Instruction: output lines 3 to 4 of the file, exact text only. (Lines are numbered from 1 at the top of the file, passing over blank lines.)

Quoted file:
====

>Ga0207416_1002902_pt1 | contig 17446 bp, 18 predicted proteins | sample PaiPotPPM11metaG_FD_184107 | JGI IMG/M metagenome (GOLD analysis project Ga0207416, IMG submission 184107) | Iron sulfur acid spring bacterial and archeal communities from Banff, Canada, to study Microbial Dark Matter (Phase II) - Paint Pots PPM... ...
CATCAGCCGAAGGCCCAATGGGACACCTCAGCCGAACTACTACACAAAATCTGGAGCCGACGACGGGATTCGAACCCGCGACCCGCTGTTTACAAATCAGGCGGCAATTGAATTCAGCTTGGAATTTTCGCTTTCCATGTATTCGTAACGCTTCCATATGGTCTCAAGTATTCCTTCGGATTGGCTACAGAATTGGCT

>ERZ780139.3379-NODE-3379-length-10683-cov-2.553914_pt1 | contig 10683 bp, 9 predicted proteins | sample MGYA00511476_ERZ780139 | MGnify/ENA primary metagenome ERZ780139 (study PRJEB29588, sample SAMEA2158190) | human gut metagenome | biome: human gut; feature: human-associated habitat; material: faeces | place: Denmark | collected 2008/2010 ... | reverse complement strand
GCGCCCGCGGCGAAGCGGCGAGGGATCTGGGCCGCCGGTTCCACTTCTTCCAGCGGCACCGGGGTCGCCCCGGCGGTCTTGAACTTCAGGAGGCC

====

>ERZ780139.3379-NODE-3379-length-10683-cov-2.553914_pt1 | contig 10683 bp, 9 predicted proteins | sample MGYA00511476_ERZ780139 | MGnify/ENA primary metagenome ERZ780139 (study PRJEB29588, sample SAMEA2158190) | human gut metagenome | biome: human gut; feature: human-associated habitat; material: faeces | place: Denmark | collected 2008/2010 ... | reverse complement strand
GCGCCCGCGGCGAAGCGGCGAGGGATCTGGGCCGCCGGTTCCACTTCTTCCAGCGGCACCGGGGTCGCCCCGGCGGTCTTGAACTTCAGGAGGCC